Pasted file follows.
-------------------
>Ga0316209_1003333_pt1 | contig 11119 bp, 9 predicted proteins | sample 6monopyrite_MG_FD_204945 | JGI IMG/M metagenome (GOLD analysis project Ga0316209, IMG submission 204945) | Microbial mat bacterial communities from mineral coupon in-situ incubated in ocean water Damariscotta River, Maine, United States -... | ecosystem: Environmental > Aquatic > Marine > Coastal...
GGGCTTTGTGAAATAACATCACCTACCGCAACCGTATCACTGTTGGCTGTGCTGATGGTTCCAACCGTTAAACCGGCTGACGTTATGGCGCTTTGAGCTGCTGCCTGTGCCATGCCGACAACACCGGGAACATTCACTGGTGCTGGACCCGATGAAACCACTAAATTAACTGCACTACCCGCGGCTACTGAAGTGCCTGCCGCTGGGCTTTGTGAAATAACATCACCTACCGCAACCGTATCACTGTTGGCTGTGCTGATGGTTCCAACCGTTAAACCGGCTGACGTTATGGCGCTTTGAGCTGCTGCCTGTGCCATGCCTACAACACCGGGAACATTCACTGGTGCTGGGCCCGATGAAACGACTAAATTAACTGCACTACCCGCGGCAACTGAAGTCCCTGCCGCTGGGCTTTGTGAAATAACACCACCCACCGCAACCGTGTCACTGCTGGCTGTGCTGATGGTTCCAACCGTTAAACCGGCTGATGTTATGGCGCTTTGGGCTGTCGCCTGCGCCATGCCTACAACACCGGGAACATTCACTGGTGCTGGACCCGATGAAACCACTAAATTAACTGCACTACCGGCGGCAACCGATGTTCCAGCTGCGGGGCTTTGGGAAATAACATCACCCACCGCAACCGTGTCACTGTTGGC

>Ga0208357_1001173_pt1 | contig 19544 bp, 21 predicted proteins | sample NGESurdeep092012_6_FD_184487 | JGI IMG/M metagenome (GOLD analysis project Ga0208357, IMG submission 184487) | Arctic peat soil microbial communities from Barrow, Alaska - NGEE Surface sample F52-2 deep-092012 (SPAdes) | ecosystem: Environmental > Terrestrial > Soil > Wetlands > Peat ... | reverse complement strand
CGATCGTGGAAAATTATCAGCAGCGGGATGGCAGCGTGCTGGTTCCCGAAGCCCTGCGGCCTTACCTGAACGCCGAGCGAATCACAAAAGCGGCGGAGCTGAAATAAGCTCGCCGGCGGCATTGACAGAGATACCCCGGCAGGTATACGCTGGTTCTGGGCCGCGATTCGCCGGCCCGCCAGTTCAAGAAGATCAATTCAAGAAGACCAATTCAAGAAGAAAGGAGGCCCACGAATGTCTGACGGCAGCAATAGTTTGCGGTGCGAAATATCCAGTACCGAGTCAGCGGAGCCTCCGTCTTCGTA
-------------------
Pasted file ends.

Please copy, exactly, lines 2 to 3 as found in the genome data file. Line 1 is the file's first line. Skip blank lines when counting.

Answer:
GGGCTTTGTGAAATAACATCACCTACCGCAACCGTATCACTGTTGGCTGTGCTGATGGTTCCAACCGTTAAACCGGCTGACGTTATGGCGCTTTGAGCTGCTGCCTGTGCCATGCCGACAACACCGGGAACATTCACTGGTGCTGGACCCGATGAAACCACTAAATTAACTGCACTACCCGCGGCTACTGAAGTGCCTGCCGCTGGGCTTTGTGAAATAACATCACCTACCGCAACCGTATCACTGTTGGCTGTGCTGATGGTTCCAACCGTTAAACCGGCTGACGTTATGGCGCTTTGAGCTGCTGCCTGTGCCATGCCTACAACACCGGGAACATTCACTGGTGCTGGGCCCGATGAAACGACTAAATTAACTGCACTACCCGCGGCAACTGAAGTCCCTGCCGCTGGGCTTTGTGAAATAACACCACCCACCGCAACCGTGTCACTGCTGGCTGTGCTGATGGTTCCAACCGTTAAACCGGCTGATGTTATGGCGCTTTGGGCTGTCGCCTGCGCCATGCCTACAACACCGGGAACATTCACTGGTGCTGGACCCGATGAAACCACTAAATTAACTGCACTACCGGCGGCAACCGATGTTCCAGCTGCGGGGCTTTGGGAAATAACATCACCCACCGCAACCGTGTCACTGTTGGC

>Ga0208357_1001173_pt1 | contig 19544 bp, 21 predicted proteins | sample NGESurdeep092012_6_FD_184487 | JGI IMG/M metagenome (GOLD analysis project Ga0208357, IMG submission 184487) | Arctic peat soil microbial communities from Barrow, Alaska - NGEE Surface sample F52-2 deep-092012 (SPAdes) | ecosystem: Environmental > Terrestrial > Soil > Wetlands > Peat ... | reverse complement strand